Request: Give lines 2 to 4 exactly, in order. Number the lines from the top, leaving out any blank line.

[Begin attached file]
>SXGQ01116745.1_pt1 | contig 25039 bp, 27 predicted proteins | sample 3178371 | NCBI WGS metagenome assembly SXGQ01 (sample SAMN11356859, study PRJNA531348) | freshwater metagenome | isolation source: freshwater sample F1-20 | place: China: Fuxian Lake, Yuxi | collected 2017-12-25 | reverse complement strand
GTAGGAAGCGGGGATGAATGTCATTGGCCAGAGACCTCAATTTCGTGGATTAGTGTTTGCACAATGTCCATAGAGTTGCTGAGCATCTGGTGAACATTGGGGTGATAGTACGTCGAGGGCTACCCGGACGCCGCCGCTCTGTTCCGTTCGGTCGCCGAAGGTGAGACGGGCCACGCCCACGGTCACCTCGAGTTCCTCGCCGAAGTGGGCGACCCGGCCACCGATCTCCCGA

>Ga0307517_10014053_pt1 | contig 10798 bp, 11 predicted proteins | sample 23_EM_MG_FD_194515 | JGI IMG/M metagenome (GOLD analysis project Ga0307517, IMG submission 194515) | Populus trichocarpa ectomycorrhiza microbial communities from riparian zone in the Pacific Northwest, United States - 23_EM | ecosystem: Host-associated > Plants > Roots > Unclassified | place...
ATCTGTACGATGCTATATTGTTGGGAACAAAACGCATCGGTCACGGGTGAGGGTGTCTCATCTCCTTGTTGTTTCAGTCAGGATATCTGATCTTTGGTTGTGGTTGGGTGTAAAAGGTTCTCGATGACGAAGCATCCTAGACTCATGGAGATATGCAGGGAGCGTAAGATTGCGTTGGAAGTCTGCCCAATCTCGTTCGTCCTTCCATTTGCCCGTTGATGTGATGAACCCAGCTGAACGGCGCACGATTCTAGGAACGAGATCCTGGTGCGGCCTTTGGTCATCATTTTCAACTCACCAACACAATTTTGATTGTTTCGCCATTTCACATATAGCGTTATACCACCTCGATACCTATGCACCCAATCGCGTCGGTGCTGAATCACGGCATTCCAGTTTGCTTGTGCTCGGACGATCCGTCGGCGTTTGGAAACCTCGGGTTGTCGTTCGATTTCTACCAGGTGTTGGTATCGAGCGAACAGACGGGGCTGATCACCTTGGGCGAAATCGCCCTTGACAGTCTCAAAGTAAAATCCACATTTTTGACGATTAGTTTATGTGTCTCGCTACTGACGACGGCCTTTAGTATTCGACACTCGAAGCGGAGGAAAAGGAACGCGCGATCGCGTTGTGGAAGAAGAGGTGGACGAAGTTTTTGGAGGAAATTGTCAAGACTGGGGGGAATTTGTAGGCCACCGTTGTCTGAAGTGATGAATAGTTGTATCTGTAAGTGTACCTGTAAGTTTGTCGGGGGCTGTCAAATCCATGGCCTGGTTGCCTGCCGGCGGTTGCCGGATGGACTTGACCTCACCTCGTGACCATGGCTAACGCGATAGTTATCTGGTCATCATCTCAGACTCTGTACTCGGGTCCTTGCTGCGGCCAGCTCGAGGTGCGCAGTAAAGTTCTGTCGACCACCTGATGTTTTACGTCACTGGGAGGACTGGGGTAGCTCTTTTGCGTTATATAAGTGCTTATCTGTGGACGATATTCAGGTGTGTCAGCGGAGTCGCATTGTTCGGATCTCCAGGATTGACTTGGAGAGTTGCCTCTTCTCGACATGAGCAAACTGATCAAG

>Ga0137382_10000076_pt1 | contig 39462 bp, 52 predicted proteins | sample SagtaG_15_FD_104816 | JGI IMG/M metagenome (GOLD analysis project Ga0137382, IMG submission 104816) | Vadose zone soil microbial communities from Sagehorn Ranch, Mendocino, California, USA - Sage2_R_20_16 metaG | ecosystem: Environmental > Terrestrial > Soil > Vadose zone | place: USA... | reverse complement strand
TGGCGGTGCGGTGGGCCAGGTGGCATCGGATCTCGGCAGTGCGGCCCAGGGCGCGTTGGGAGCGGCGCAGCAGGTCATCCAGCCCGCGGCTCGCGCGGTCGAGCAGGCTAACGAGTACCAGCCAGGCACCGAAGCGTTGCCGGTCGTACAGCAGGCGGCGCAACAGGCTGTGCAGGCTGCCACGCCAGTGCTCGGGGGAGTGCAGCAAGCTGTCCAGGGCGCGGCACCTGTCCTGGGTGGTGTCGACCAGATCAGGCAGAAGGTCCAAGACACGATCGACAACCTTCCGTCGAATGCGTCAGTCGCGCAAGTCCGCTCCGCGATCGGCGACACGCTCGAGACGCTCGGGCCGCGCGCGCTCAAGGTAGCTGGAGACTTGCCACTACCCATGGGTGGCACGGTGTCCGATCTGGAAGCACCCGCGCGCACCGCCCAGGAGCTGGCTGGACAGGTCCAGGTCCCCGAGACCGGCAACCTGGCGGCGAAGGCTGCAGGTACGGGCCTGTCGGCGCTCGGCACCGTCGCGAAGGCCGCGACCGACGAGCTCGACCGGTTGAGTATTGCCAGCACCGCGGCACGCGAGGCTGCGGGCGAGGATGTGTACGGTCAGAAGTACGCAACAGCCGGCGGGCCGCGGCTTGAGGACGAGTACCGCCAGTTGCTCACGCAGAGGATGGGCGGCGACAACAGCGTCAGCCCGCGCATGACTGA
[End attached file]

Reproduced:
GTAGGAAGCGGGGATGAATGTCATTGGCCAGAGACCTCAATTTCGTGGATTAGTGTTTGCACAATGTCCATAGAGTTGCTGAGCATCTGGTGAACATTGGGGTGATAGTACGTCGAGGGCTACCCGGACGCCGCCGCTCTGTTCCGTTCGGTCGCCGAAGGTGAGACGGGCCACGCCCACGGTCACCTCGAGTTCCTCGCCGAAGTGGGCGACCCGGCCACCGATCTCCCGA

>Ga0307517_10014053_pt1 | contig 10798 bp, 11 predicted proteins | sample 23_EM_MG_FD_194515 | JGI IMG/M metagenome (GOLD analysis project Ga0307517, IMG submission 194515) | Populus trichocarpa ectomycorrhiza microbial communities from riparian zone in the Pacific Northwest, United States - 23_EM | ecosystem: Host-associated > Plants > Roots > Unclassified | place...
ATCTGTACGATGCTATATTGTTGGGAACAAAACGCATCGGTCACGGGTGAGGGTGTCTCATCTCCTTGTTGTTTCAGTCAGGATATCTGATCTTTGGTTGTGGTTGGGTGTAAAAGGTTCTCGATGACGAAGCATCCTAGACTCATGGAGATATGCAGGGAGCGTAAGATTGCGTTGGAAGTCTGCCCAATCTCGTTCGTCCTTCCATTTGCCCGTTGATGTGATGAACCCAGCTGAACGGCGCACGATTCTAGGAACGAGATCCTGGTGCGGCCTTTGGTCATCATTTTCAACTCACCAACACAATTTTGATTGTTTCGCCATTTCACATATAGCGTTATACCACCTCGATACCTATGCACCCAATCGCGTCGGTGCTGAATCACGGCATTCCAGTTTGCTTGTGCTCGGACGATCCGTCGGCGTTTGGAAACCTCGGGTTGTCGTTCGATTTCTACCAGGTGTTGGTATCGAGCGAACAGACGGGGCTGATCACCTTGGGCGAAATCGCCCTTGACAGTCTCAAAGTAAAATCCACATTTTTGACGATTAGTTTATGTGTCTCGCTACTGACGACGGCCTTTAGTATTCGACACTCGAAGCGGAGGAAAAGGAACGCGCGATCGCGTTGTGGAAGAAGAGGTGGACGAAGTTTTTGGAGGAAATTGTCAAGACTGGGGGGAATTTGTAGGCCACCGTTGTCTGAAGTGATGAATAGTTGTATCTGTAAGTGTACCTGTAAGTTTGTCGGGGGCTGTCAAATCCATGGCCTGGTTGCCTGCCGGCGGTTGCCGGATGGACTTGACCTCACCTCGTGACCATGGCTAACGCGATAGTTATCTGGTCATCATCTCAGACTCTGTACTCGGGTCCTTGCTGCGGCCAGCTCGAGGTGCGCAGTAAAGTTCTGTCGACCACCTGATGTTTTACGTCACTGGGAGGACTGGGGTAGCTCTTTTGCGTTATATAAGTGCTTATCTGTGGACGATATTCAGGTGTGTCAGCGGAGTCGCATTGTTCGGATCTCCAGGATTGACTTGGAGAGTTGCCTCTTCTCGACATGAGCAAACTGATCAAG